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Making a silk purse out of the schema sows ear - was [xml-dev] Minimal XML Specification

I think the reality is that lots of people flipped the Bozo Bit on the XSD spec in 1999-2000.  They went in different directions, however:  Some to alternative schema languages, some to radical simplification of XML to de-emphasize schemas altogether.


In hindsight, had  people foreseen today's reality that we're stuck with XSD as what the mainstream user thinks of as the "real standard", clearly the energy would have been better spent debugging the wretched thing rather than trying to pretend it doesn't exist or trying to drive a stake thru its heart.  I'm more interested in discussing what to do going forward given the current mess.  The problems I see are:


- The W3C is more interested in moving the XSD spec forward than fixing its numerous ambiguities.  (Their pushback is that the people who want to fix it are not represented on the WG, and the people who have skin in the game want to move forward).

- RELAX NG is clearly "better" for textual documents but doesn't have much support for the data-oriented use cases. (Sure you can plug in the XSD type system, but that's a big part of the problem).  We now have an unpleasant situation of fragmentation where there's little mainstream tool support for RELAX NG due to lack of demand, exploitation of its geek chic (partly to strike a blow against the empire, I suppose), with the result that the normative definitions of Atom and ODF can't be used with most commercial XML tools.  Maybe a good guerilla tactic in the open source wars, but for the moment it's the innocent who suffer the collateral damage.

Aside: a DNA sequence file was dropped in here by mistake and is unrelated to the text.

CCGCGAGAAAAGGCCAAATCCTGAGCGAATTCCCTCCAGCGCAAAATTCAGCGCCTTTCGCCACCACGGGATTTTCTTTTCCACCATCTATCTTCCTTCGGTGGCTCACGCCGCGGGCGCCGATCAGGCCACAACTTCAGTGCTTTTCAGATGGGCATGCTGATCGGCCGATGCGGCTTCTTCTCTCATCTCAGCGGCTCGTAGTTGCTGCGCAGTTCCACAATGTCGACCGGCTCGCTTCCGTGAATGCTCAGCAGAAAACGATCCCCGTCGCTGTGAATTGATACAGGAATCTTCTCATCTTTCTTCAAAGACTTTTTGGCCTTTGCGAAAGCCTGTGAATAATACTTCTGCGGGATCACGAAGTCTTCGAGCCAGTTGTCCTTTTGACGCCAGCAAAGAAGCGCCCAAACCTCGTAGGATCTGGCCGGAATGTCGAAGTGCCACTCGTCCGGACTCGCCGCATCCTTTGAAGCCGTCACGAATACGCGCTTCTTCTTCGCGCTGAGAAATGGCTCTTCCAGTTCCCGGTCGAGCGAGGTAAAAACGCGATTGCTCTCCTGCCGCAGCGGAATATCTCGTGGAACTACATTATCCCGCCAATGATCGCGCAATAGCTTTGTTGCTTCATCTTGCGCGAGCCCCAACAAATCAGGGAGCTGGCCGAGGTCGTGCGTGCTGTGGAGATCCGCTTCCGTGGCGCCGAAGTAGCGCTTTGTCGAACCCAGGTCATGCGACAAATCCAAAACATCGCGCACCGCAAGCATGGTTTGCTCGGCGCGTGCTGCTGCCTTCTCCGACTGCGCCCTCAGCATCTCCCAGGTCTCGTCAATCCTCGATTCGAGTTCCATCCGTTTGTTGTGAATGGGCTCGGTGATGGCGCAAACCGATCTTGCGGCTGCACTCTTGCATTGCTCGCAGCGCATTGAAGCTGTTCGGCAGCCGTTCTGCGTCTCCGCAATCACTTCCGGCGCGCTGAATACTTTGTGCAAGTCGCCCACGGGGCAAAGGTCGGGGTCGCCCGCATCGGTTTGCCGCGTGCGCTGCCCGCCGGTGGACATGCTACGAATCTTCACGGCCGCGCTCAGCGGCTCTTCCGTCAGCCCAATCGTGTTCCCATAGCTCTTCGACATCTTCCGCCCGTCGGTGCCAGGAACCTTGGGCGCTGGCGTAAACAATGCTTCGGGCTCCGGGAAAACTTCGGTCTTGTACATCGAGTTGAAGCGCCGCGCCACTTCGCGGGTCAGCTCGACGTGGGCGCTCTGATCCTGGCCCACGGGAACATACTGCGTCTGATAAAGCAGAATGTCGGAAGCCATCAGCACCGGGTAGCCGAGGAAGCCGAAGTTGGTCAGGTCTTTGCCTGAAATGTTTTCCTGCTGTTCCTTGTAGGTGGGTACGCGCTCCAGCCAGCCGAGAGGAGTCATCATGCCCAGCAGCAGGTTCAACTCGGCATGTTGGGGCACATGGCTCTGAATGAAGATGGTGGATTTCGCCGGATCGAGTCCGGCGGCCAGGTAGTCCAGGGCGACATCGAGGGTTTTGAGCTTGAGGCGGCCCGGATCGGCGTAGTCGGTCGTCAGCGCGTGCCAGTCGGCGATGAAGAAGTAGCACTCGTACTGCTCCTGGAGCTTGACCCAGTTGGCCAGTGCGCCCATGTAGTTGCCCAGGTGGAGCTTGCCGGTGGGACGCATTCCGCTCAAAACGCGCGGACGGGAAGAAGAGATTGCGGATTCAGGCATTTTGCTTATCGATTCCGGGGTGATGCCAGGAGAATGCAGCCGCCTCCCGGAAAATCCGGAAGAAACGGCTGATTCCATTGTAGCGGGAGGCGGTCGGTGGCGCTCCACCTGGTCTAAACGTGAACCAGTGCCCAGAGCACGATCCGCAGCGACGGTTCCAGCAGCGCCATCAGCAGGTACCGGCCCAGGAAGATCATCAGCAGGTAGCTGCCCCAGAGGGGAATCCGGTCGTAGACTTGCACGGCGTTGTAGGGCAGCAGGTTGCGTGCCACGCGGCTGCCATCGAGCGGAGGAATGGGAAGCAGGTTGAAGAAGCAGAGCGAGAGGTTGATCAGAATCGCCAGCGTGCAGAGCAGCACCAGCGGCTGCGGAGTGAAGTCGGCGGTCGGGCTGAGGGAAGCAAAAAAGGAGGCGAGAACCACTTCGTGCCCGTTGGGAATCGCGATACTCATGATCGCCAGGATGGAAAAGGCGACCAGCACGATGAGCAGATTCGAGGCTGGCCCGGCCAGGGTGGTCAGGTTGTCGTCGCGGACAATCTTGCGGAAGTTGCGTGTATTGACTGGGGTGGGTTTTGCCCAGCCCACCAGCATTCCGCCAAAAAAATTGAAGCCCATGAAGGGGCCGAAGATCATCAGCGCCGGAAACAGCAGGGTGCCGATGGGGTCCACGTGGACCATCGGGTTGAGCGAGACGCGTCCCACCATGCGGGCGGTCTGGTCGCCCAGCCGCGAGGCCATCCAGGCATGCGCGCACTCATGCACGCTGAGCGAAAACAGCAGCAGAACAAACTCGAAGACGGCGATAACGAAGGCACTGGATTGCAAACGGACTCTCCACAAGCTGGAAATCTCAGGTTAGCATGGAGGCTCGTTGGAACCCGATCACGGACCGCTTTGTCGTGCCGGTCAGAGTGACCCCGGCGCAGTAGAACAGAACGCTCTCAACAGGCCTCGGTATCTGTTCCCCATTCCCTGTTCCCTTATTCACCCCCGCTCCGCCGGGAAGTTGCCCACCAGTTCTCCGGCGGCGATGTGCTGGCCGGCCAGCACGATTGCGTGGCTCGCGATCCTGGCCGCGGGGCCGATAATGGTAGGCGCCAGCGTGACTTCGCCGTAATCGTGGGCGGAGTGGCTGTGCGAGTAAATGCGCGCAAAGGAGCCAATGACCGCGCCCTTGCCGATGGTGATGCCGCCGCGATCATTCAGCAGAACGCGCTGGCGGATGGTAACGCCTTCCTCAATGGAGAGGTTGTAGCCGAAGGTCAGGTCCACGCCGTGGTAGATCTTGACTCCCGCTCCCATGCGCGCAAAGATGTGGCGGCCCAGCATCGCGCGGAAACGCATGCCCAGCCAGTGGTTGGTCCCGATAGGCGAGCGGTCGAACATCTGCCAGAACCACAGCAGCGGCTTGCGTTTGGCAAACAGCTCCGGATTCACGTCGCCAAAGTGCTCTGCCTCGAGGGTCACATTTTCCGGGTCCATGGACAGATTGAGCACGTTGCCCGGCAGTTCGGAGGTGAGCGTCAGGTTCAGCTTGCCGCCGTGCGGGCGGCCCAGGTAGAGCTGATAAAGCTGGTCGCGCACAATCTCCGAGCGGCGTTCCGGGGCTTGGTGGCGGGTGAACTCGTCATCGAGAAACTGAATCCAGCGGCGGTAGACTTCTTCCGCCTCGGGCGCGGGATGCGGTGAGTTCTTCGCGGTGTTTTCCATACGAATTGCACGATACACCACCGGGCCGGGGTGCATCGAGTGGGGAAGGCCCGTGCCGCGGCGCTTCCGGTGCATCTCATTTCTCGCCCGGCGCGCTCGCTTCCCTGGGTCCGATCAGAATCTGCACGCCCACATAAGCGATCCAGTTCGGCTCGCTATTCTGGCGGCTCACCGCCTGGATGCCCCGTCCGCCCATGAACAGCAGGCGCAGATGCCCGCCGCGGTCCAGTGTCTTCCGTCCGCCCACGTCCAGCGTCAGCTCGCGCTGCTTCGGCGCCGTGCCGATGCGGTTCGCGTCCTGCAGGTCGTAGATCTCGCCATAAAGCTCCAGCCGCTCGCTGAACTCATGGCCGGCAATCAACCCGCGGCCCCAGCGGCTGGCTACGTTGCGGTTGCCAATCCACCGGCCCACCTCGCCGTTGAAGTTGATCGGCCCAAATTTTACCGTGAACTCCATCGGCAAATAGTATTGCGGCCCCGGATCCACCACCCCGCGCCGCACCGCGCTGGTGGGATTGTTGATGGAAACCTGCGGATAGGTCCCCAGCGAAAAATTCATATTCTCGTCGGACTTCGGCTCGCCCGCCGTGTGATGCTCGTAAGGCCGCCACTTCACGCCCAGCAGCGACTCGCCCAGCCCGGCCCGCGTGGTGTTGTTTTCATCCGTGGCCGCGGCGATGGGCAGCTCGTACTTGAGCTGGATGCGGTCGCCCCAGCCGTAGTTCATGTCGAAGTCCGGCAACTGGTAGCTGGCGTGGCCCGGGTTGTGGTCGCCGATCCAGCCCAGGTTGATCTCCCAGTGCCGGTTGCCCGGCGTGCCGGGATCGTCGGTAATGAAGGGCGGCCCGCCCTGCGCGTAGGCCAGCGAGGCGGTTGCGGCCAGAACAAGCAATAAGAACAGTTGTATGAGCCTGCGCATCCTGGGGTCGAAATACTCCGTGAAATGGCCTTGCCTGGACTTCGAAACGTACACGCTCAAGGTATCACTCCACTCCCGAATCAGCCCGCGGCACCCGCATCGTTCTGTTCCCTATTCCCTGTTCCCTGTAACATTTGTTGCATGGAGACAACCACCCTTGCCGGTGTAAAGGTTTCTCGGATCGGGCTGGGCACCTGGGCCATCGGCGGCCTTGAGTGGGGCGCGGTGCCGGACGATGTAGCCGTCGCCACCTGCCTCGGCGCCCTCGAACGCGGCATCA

- Schematron is moving forward as an ISO standard and has some good implementations but has few normative references in vertical industry standards nor mindshare.  (Correct me if I'm wrong about the normative references).


- Lots of people complain about the limitations of XSD that Schematron addresses and the W3C doesn't plan to, especially the lack of occurrence constraints.

The best way forward that I can see is to encourage end users to employ XSD + Schematron as necessary, and encourage W3C to address XSD's  bugs and ambiguities before adding more onto an unstable foundation.   What does that miss that the world actually values? (as much as it depresses me to say it, the world doesn't seem to value RELAX NG's elegance and mathematical foundation very much). 


> Date: Wed, 8 Feb 2006 18:04:33 +1100
> From: rjelliffe@allette.com.au
> To: elharo@metalab.unc.edu
> CC: xml-dev@lists.xml.org
> Subject: Re: [xml-dev] Minimal XML Specification
> Elliotte Harold wrote:
>> Eric van der Vlist wrote:
>>> What makes you think the community would have have changed anything by
>>> spending more time to try to influence the spec?
> What makes you think they couldn't have?
>> It's possible a few of the minor inconsistencies, unclear wording, and
>> outright mistakes could have been fixed had someone noticed them and
>> spoken up at the right time. However the major issues of design and
>> whether this was the right approach to a schema language really was
>> never on the table.
> And people at the time knew this how?
> Cheers
> Rick
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